“At the end of the day there’s a question if they would want to take on the responsibility and potential accountability of dominating the government completely,” said Lahib Higel, a senior Iraq analyst at International Crisis Group.
Former Prime Minister Nouri al-Maliki’s State of Law coalition won 37 seats in Parliament. Mr. Maliki was widely blamed for corruption and sectarian rule that helped fuel the rise of Islamic State in 2014, when he resigned.
The initial results don’t include votes cast by members of the security forces and others who participated in a separate day of voting. The final vote count could result in a small shift in the allocation of seats but is unlikely to alter the overall balance of power
Some 2,500 American troops are still in Iraq. While President Biden has agreed to remove all combat forces by the end of the year, following the U.S.’s exit from Afghanistan, many are expected to remain in training and support roles.
Pro-Iran militias have stepped up attacks on U.S. bases in Iraq and Syria, countered by U.S. airstrikes, and their political supporters attempted to make the issue the centerpiece of the election campaign.
Mr. Sadr kept a sharper focus on the country’s economic crisis during the election campaign, and is regarded as more moderate than some of the Shiite factions that lean toward Iran.
U.S. officials say a government under Mr. Sadr’s sway would be less likely to take steps to accelerate a full American withdrawal, despite his history as one of the U.S. leading adversaries following the invasion that uprooted the regime of Saddam Hussein.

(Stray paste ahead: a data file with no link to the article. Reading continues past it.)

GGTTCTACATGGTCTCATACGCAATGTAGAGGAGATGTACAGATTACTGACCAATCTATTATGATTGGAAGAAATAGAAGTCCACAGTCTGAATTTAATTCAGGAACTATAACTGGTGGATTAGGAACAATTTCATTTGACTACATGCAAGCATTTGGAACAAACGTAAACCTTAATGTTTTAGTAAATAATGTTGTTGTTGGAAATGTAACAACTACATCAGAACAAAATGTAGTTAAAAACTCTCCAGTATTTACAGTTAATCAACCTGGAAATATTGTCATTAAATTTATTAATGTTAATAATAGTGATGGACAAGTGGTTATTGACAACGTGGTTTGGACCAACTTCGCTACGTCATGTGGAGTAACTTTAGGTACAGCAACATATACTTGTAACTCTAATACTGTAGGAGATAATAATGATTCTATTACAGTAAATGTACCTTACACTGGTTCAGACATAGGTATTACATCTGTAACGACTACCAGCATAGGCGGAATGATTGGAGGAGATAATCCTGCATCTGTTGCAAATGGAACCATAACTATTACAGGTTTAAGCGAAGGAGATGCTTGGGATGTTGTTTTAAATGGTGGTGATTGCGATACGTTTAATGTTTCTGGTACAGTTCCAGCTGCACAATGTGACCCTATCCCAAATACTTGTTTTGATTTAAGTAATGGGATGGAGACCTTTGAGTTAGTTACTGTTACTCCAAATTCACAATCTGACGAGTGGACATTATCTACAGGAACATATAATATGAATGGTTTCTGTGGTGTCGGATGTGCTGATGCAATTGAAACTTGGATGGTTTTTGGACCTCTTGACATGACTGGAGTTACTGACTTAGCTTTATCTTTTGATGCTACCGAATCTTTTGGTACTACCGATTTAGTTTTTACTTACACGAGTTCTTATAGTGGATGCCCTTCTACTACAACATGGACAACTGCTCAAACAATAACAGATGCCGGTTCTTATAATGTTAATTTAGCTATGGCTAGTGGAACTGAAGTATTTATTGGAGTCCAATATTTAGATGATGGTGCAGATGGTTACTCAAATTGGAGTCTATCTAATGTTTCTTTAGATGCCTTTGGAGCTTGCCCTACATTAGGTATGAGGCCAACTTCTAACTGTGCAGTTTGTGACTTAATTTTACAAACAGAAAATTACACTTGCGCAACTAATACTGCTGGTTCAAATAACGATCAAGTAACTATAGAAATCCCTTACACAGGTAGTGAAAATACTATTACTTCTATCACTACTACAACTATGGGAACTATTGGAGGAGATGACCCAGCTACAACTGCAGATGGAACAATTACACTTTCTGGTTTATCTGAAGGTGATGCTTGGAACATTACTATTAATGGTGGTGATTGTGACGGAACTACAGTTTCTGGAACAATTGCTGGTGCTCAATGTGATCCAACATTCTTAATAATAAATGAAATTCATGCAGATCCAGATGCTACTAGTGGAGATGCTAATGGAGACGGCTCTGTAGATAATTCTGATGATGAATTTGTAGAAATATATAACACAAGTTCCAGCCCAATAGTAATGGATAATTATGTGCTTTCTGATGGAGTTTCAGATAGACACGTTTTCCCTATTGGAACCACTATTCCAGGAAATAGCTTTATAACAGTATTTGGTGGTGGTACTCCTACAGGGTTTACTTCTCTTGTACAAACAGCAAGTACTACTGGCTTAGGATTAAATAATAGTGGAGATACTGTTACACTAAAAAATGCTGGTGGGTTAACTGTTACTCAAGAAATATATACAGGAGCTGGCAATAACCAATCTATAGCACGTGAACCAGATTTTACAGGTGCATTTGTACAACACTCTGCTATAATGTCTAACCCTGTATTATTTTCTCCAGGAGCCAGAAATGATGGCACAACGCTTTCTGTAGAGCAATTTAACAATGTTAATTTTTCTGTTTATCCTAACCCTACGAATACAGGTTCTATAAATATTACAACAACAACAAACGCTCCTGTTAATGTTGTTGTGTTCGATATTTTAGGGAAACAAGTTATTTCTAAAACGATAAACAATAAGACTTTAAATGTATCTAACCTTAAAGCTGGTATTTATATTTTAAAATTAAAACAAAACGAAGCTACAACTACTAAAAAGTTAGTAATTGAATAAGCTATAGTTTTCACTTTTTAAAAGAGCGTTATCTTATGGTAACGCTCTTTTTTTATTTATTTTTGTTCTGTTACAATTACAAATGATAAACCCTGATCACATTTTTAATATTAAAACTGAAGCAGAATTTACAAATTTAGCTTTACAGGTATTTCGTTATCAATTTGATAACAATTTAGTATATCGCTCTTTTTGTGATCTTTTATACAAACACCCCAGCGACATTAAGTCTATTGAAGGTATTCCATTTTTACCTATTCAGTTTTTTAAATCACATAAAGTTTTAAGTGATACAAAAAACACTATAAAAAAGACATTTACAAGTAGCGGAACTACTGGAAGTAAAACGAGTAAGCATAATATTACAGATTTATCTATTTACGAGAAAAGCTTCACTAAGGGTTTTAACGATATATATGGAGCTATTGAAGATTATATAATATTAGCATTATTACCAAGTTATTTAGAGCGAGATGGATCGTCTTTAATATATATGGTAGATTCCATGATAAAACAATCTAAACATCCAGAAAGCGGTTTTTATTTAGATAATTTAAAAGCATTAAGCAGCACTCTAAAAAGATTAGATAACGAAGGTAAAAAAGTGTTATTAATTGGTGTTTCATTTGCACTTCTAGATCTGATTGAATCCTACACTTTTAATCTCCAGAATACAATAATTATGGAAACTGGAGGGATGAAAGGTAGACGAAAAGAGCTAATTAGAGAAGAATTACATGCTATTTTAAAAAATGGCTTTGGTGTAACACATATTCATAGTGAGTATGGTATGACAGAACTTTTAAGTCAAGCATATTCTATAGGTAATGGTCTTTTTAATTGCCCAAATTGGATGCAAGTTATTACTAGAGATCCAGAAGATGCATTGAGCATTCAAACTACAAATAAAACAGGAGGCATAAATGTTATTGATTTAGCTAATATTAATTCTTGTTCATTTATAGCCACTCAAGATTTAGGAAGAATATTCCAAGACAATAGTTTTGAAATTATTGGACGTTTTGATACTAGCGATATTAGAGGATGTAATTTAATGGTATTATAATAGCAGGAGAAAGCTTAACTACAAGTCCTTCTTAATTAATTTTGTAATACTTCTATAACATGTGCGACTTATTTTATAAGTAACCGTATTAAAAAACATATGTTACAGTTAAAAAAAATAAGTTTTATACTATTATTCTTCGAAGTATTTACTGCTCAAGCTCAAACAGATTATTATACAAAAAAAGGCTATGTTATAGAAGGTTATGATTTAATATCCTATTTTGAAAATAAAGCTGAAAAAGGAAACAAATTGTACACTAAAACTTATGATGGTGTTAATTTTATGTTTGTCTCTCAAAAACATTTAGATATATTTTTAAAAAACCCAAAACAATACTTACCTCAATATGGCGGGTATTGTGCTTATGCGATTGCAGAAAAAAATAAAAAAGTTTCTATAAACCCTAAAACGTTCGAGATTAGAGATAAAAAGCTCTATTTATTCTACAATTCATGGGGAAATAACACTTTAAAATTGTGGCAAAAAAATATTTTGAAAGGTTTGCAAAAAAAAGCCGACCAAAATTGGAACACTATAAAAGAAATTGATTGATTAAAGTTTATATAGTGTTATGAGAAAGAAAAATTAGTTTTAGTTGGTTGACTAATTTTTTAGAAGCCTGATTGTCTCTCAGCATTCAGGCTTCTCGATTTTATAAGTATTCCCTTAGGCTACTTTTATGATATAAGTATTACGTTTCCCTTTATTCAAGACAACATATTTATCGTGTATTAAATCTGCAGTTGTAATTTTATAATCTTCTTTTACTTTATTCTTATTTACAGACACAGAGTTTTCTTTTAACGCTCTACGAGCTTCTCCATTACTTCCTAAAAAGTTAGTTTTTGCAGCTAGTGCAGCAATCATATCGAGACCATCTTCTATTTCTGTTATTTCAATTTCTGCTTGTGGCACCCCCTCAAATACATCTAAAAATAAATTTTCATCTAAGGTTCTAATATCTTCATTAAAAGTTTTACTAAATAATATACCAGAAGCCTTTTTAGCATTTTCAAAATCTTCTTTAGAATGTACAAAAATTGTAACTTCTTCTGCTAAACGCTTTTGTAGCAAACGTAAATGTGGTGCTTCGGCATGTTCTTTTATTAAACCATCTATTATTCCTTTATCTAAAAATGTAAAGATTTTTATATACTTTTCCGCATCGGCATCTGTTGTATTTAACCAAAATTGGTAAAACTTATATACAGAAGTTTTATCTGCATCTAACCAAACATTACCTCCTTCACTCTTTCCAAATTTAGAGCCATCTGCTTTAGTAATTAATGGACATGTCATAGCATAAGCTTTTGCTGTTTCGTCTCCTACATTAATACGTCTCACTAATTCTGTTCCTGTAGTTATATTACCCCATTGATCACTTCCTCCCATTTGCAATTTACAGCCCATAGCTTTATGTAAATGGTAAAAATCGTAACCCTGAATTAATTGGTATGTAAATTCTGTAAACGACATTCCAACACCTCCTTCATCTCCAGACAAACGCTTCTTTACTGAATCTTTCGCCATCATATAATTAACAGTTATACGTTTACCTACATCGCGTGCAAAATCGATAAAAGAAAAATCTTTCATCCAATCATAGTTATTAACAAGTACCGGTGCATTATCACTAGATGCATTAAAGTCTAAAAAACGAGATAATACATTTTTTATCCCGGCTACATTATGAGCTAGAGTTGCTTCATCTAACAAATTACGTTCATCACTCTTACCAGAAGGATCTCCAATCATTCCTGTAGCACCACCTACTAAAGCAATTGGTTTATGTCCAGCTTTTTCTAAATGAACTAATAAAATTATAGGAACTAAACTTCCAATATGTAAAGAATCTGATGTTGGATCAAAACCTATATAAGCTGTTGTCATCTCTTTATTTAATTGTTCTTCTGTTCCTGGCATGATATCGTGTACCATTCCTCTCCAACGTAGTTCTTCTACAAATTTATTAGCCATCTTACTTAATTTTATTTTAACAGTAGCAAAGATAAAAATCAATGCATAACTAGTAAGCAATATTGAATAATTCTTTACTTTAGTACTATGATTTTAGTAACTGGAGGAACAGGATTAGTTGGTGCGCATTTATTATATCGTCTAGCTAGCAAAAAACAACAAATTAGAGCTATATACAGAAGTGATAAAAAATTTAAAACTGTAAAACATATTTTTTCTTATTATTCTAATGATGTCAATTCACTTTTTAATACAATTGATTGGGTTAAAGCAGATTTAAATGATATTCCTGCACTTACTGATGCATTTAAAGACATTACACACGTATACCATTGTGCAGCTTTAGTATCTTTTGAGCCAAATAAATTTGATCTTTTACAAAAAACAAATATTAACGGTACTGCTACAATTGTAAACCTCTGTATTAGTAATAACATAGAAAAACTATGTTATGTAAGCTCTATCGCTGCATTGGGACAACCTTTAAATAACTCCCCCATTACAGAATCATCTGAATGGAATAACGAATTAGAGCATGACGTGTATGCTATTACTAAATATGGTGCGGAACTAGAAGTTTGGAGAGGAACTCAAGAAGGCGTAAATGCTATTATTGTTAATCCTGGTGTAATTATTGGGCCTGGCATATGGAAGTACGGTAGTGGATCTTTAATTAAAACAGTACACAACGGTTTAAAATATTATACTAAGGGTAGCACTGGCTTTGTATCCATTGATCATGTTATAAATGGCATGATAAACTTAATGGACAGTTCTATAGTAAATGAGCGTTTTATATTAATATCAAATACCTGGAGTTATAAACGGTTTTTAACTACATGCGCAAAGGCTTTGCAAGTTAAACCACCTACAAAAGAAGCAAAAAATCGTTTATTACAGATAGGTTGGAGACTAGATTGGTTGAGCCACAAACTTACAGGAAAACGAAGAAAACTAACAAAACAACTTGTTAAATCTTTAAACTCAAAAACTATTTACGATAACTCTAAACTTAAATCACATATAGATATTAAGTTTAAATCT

Sunday’s election was held earlier than scheduled as a concession to protesters angered over Iraq’s cratering economy and endemic corruption. It was billed in some quarters as a test for democracy, and while the vote itself went off relatively peacefully despite a handful of shootings, the turnout was low at 41%—down from 44% in 2018’s ballot—pointing to widespread disillusionment with the political system.
Separately on Monday, the current leader, Prime Minister Mustafa al-Kadhimi, said the country’s security forces captured a top Islamic State leader during an operation in Turkey.
Mr. Kadhimi said in a tweet that security forces had captured Sami Jasim, an official in charge of the militant group’s finances and a former deputy of the group’s slain leader, Abu Bakr al-Baghdadi.
Mr. Jasim was wanted by the U.S. government for organizing Islamic State’s illicit trade in oil, gas, antiquities and minerals. Those sources of revenue helped fuel the group’s rise as it took over a swath of Iraq and Syria in 2014.
Fadhil Abu Radheef, a security analyst close to Iraq’s intelligence services, said Mr. Jasim, a former member of al Qaeda in Iraq, fled the country in 2017 and was arrested last week in cooperation with Turkish authorities. Turkish officials didn’t immediately comment on the arrest.
Islamic State lost its last foothold of territory in Syria in 2019 following years of military operations in both Iraq and Syria backed by the U.S. military and a separate campaign by Iranian-backed forces.
Mr. Kadhimi, who was appointed prime minister last year, didn’t run for reelection but has been positioning himself for possible reappointment in the talks that are expected to follow Sunday’s election.
Write to Jared Malsin at firstname.lastname@example.org